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Oct. 8th, 2001 | 02:36 pm

Just another feeling like a fraud moment.

I think I do want to try and photograph protests, it seems like a useful thing to do. (Well at least covering protests that I care about, environmental issues, peace, social justice, and anti-globalization.)

Now the fraud like feeling comes from the fact that I really don't know that much about what I'm doing. Real Photographers know when they're supposed to fix the white balance, when they're supposed to choose something other than matrix metering, and what the right times to use a cable release are.

I just learned how to make sure that I include as much of the subject matter at hand in the picture as I can. Of course I suppose the right answer is to just keep trying. Though I should attempt to evaluate my work. And evaluating the photographs of others is always a good thing as well.

Hmm... I wonder how long I can put off doing actual work today...

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Comments {9}

Clare T. Rampling

(no subject)

from: rampling
date: Oct. 8th, 2001 02:52 pm (UTC)
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Hey, don't worry 'bout doing photography "the right way"! There is no one "right way"! You have a camera that makes taking pix essentially free. So take tons of pix, and learn what works for you -- exploit this advantage to learn a lot! Read your camera manual, and discuss your camera and photos with friends -- both photo-geeks and people who care about your causes. Ask them what they liked, and what they wish they saw more of. With time you'll develop a sense of what you want to see, and how to manage the camera details to "make it so". And, as you know, quantity is one of the main assets of a photographer! So take pictures frequently and often.

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Diane Trout

(no subject)

from: alienghic
date: Oct. 8th, 2001 03:02 pm (UTC)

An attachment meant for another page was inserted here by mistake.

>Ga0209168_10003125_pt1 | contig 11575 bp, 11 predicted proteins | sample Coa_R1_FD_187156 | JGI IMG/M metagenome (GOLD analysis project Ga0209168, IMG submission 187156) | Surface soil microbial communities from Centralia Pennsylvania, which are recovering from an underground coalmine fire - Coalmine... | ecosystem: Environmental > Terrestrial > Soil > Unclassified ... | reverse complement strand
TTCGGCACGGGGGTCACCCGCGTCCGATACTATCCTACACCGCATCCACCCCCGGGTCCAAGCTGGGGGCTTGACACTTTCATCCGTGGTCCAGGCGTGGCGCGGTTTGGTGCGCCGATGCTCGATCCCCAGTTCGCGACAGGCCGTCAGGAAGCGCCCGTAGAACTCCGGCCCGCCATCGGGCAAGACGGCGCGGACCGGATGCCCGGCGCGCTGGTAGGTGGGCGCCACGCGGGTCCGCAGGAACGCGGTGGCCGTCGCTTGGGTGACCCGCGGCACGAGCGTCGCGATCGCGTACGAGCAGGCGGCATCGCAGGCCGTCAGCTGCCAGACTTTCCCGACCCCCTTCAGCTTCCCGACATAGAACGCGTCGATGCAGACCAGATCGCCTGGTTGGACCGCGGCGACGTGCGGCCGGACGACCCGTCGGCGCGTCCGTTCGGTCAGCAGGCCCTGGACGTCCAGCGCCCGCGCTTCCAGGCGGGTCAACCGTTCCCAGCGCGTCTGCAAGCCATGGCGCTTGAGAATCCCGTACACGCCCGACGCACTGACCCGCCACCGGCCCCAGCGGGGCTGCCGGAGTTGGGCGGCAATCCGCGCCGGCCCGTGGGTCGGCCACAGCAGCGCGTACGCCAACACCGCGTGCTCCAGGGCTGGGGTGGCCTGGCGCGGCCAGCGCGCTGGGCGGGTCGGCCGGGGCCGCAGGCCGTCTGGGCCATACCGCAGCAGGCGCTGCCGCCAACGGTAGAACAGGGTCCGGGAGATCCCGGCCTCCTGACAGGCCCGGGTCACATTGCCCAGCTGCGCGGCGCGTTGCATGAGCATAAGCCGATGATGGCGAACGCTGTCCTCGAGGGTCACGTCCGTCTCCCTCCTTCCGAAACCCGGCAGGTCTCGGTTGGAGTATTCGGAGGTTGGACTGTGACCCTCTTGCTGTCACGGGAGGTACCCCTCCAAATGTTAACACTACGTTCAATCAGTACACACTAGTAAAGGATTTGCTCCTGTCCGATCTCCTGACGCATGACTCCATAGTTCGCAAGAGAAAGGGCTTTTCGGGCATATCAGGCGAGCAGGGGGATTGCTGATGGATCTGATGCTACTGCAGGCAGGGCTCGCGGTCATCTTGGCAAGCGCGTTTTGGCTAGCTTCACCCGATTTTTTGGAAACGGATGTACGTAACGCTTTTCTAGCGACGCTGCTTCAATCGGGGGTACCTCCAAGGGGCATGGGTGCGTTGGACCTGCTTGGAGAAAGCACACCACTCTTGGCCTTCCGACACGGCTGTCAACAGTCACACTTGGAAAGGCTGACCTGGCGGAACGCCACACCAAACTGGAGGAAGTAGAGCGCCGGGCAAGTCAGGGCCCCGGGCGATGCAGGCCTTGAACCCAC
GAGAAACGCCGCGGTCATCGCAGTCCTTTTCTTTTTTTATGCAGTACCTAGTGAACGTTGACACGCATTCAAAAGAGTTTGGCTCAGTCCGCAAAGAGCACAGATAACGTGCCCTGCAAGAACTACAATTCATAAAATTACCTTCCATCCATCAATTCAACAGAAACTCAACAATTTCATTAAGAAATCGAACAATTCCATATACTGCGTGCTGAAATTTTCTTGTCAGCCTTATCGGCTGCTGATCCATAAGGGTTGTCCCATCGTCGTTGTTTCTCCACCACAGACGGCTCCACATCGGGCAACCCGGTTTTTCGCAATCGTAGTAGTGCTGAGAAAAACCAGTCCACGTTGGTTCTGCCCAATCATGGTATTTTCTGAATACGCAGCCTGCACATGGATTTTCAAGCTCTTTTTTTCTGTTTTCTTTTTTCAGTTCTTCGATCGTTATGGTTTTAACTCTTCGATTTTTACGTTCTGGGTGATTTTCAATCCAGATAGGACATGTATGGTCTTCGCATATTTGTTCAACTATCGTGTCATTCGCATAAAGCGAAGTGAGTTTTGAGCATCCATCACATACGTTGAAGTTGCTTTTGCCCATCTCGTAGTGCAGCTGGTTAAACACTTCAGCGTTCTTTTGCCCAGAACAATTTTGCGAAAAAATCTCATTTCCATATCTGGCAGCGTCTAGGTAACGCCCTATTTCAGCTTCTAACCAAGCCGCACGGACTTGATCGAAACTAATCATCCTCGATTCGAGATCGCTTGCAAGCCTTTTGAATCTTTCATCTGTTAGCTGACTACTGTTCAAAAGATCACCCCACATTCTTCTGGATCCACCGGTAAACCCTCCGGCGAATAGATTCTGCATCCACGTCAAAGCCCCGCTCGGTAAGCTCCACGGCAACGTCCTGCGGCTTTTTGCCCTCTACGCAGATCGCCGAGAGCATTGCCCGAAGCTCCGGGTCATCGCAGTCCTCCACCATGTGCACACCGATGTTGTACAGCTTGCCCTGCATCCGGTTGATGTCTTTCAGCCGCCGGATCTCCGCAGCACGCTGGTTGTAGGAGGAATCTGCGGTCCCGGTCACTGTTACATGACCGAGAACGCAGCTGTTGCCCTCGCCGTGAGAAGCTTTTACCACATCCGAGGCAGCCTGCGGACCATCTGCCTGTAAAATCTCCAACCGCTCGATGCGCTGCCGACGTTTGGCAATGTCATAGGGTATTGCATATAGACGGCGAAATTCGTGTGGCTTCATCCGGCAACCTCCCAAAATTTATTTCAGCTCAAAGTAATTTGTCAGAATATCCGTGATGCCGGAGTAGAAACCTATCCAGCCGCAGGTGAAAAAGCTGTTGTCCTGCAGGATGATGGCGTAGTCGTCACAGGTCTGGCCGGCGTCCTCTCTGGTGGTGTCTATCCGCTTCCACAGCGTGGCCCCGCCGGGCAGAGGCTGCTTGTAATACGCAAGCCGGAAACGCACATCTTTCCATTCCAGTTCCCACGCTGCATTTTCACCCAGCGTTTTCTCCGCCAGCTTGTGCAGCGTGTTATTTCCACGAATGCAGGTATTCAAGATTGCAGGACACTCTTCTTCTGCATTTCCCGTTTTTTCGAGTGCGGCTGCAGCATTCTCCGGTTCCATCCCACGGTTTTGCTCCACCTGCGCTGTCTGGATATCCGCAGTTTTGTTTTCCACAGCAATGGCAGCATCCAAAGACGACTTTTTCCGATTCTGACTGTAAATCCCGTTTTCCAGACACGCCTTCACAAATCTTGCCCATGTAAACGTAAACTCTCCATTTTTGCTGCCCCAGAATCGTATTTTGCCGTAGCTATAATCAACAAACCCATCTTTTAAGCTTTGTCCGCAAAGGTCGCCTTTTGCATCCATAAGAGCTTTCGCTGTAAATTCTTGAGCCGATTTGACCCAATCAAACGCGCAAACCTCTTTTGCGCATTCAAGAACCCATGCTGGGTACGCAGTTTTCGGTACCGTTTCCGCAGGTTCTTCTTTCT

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Read the manual? Eeek. I'm not even really sure where I left it.

Though yes, I was thinking it took a bit more than just taking lots of pictures, there also needs to be a feedback mechanism where you look at the photos and decide which ones seemed best and what could be better about all of them.

Mostly it's just needing time.

BTW, where's a good place to get more high capacity NiMHs?

(And at 1000 pictures can I reward myself with some new camera bits?) ;)

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The Dude

(no subject)

from: singleton
date: Oct. 8th, 2001 03:04 pm (UTC)
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you cant feel like a fraud
because real photographers just make it up as they go along anyways
thats what i do,
you just do what you can and what you know, and take your pictures and hope they turn out
thats all there is too it

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Diane Trout

(no subject)

from: alienghic
date: Oct. 8th, 2001 03:25 pm (UTC)
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"Just make it up?", she asked incrediously.

But they look like they know what they're doing. I suppose everyone is more likely to look like they know what they're doing than they actually feel.

By some standards perhaps I'm already looking competent because I remembered to bring a tripod for tonight.

Of course then is the question of being a photographer mostly just having decent equipment and learning how to use it?

If so, what about the "mysterious process of producing art". Does it exist or is it really just learning a set of skills?

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Clare T. Rampling

I've been found out!